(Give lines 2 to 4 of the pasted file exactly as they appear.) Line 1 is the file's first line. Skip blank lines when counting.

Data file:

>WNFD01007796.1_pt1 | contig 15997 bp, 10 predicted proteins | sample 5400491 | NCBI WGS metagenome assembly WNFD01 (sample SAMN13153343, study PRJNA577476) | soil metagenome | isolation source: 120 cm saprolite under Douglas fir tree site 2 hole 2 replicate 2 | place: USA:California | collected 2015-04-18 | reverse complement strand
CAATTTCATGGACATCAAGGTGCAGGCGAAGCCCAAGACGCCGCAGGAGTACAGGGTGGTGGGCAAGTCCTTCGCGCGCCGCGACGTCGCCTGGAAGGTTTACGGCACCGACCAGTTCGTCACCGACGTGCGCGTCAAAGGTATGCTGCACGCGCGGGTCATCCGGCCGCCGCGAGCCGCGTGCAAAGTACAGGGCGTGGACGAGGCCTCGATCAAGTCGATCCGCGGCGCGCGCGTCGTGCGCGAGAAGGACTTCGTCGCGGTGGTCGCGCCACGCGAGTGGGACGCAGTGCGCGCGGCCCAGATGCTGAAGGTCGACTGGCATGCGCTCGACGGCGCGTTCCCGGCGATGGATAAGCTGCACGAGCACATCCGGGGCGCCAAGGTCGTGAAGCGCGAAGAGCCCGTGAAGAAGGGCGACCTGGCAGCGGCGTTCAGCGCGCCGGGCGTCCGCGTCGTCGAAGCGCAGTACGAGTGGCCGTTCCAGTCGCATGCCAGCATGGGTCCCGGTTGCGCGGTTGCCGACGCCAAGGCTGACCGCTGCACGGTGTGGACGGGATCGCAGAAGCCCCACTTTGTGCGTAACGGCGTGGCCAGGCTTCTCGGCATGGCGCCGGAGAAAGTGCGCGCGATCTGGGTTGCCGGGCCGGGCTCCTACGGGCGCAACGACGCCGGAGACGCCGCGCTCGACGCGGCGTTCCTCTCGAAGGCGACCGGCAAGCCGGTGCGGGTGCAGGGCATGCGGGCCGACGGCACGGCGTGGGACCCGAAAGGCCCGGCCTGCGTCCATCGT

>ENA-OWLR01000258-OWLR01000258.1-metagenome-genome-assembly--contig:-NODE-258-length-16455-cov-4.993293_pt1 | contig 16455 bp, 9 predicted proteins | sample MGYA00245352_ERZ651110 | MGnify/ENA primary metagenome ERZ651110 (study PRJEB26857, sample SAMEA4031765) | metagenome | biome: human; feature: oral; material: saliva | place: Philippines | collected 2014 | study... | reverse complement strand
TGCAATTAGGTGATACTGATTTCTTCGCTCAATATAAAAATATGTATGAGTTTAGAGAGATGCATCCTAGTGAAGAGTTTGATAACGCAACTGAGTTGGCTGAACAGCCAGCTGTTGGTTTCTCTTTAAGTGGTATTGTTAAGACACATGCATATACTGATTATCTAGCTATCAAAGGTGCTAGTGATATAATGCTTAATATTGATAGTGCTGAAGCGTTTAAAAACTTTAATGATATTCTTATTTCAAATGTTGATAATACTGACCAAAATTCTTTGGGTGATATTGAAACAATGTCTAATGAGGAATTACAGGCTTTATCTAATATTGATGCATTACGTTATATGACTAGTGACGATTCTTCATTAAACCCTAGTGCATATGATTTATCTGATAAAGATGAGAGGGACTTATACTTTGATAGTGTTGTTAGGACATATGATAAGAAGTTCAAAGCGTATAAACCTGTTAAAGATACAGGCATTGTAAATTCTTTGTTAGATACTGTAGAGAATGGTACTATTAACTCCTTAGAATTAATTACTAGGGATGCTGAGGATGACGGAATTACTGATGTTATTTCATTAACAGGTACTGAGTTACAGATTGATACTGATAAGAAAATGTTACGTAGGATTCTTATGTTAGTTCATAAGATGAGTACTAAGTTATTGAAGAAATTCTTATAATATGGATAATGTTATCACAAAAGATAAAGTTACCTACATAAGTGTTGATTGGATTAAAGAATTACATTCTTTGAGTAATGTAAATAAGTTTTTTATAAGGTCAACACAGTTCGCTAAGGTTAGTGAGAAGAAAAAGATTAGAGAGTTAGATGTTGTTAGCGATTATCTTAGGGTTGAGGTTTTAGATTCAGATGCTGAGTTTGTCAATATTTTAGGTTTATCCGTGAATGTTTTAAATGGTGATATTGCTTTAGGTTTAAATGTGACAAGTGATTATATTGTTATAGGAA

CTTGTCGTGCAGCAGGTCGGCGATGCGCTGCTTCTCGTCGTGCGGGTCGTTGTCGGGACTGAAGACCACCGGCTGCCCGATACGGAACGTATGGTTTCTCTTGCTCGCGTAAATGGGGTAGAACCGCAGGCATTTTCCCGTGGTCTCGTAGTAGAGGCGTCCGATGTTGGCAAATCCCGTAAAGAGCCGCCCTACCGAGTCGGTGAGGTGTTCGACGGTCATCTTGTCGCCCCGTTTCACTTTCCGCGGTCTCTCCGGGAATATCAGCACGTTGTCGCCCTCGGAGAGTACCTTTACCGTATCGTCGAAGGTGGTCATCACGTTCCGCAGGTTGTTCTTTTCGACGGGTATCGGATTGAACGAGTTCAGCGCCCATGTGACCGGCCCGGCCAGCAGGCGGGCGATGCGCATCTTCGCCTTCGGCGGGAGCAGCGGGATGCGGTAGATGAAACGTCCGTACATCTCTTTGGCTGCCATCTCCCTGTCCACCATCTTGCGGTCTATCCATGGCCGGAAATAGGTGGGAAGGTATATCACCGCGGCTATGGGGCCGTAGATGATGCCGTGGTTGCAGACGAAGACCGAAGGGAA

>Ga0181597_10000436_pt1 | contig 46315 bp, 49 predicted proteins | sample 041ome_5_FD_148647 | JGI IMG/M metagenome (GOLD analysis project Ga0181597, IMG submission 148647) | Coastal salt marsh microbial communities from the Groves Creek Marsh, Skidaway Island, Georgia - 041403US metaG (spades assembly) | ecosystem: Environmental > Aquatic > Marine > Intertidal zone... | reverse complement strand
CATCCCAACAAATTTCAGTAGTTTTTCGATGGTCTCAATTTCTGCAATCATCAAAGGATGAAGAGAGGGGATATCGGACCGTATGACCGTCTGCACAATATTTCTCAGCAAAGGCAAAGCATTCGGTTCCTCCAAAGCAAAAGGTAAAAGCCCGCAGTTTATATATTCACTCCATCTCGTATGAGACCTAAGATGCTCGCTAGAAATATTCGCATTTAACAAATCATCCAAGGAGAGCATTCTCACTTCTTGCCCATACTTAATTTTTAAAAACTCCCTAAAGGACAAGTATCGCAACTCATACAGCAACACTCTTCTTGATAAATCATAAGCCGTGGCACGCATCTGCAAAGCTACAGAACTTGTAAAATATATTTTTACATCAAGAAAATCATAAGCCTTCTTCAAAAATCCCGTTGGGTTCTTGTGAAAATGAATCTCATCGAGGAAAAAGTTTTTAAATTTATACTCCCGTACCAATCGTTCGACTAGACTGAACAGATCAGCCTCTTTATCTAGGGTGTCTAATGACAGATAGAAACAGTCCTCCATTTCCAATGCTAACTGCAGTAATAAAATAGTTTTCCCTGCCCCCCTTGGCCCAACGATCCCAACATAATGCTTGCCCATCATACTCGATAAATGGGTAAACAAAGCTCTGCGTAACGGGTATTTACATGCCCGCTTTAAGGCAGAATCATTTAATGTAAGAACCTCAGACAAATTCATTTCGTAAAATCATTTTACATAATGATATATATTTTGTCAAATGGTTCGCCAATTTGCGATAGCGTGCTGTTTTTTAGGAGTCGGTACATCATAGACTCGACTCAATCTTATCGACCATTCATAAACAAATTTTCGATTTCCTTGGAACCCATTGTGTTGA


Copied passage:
CAATTTCATGGACATCAAGGTGCAGGCGAAGCCCAAGACGCCGCAGGAGTACAGGGTGGTGGGCAAGTCCTTCGCGCGCCGCGACGTCGCCTGGAAGGTTTACGGCACCGACCAGTTCGTCACCGACGTGCGCGTCAAAGGTATGCTGCACGCGCGGGTCATCCGGCCGCCGCGAGCCGCGTGCAAAGTACAGGGCGTGGACGAGGCCTCGATCAAGTCGATCCGCGGCGCGCGCGTCGTGCGCGAGAAGGACTTCGTCGCGGTGGTCGCGCCACGCGAGTGGGACGCAGTGCGCGCGGCCCAGATGCTGAAGGTCGACTGGCATGCGCTCGACGGCGCGTTCCCGGCGATGGATAAGCTGCACGAGCACATCCGGGGCGCCAAGGTCGTGAAGCGCGAAGAGCCCGTGAAGAAGGGCGACCTGGCAGCGGCGTTCAGCGCGCCGGGCGTCCGCGTCGTCGAAGCGCAGTACGAGTGGCCGTTCCAGTCGCATGCCAGCATGGGTCCCGGTTGCGCGGTTGCCGACGCCAAGGCTGACCGCTGCACGGTGTGGACGGGATCGCAGAAGCCCCACTTTGTGCGTAACGGCGTGGCCAGGCTTCTCGGCATGGCGCCGGAGAAAGTGCGCGCGATCTGGGTTGCCGGGCCGGGCTCCTACGGGCGCAACGACGCCGGAGACGCCGCGCTCGACGCGGCGTTCCTCTCGAAGGCGACCGGCAAGCCGGTGCGGGTGCAGGGCATGCGGGCCGACGGCACGGCGTGGGACCCGAAAGGCCCGGCCTGCGTCCATCGT

>ENA-OWLR01000258-OWLR01000258.1-metagenome-genome-assembly--contig:-NODE-258-length-16455-cov-4.993293_pt1 | contig 16455 bp, 9 predicted proteins | sample MGYA00245352_ERZ651110 | MGnify/ENA primary metagenome ERZ651110 (study PRJEB26857, sample SAMEA4031765) | metagenome | biome: human; feature: oral; material: saliva | place: Philippines | collected 2014 | study... | reverse complement strand
TGCAATTAGGTGATACTGATTTCTTCGCTCAATATAAAAATATGTATGAGTTTAGAGAGATGCATCCTAGTGAAGAGTTTGATAACGCAACTGAGTTGGCTGAACAGCCAGCTGTTGGTTTCTCTTTAAGTGGTATTGTTAAGACACATGCATATACTGATTATCTAGCTATCAAAGGTGCTAGTGATATAATGCTTAATATTGATAGTGCTGAAGCGTTTAAAAACTTTAATGATATTCTTATTTCAAATGTTGATAATACTGACCAAAATTCTTTGGGTGATATTGAAACAATGTCTAATGAGGAATTACAGGCTTTATCTAATATTGATGCATTACGTTATATGACTAGTGACGATTCTTCATTAAACCCTAGTGCATATGATTTATCTGATAAAGATGAGAGGGACTTATACTTTGATAGTGTTGTTAGGACATATGATAAGAAGTTCAAAGCGTATAAACCTGTTAAAGATACAGGCATTGTAAATTCTTTGTTAGATACTGTAGAGAATGGTACTATTAACTCCTTAGAATTAATTACTAGGGATGCTGAGGATGACGGAATTACTGATGTTATTTCATTAACAGGTACTGAGTTACAGATTGATACTGATAAGAAAATGTTACGTAGGATTCTTATGTTAGTTCATAAGATGAGTACTAAGTTATTGAAGAAATTCTTATAATATGGATAATGTTATCACAAAAGATAAAGTTACCTACATAAGTGTTGATTGGATTAAAGAATTACATTCTTTGAGTAATGTAAATAAGTTTTTTATAAGGTCAACACAGTTCGCTAAGGTTAGTGAGAAGAAAAAGATTAGAGAGTTAGATGTTGTTAGCGATTATCTTAGGGTTGAGGTTTTAGATTCAGATGCTGAGTTTGTCAATATTTTAGGTTTATCCGTGAATGTTTTAAATGGTGATATTGCTTTAGGTTTAAATGTGACAAGTGATTATATTGTTATAGGAA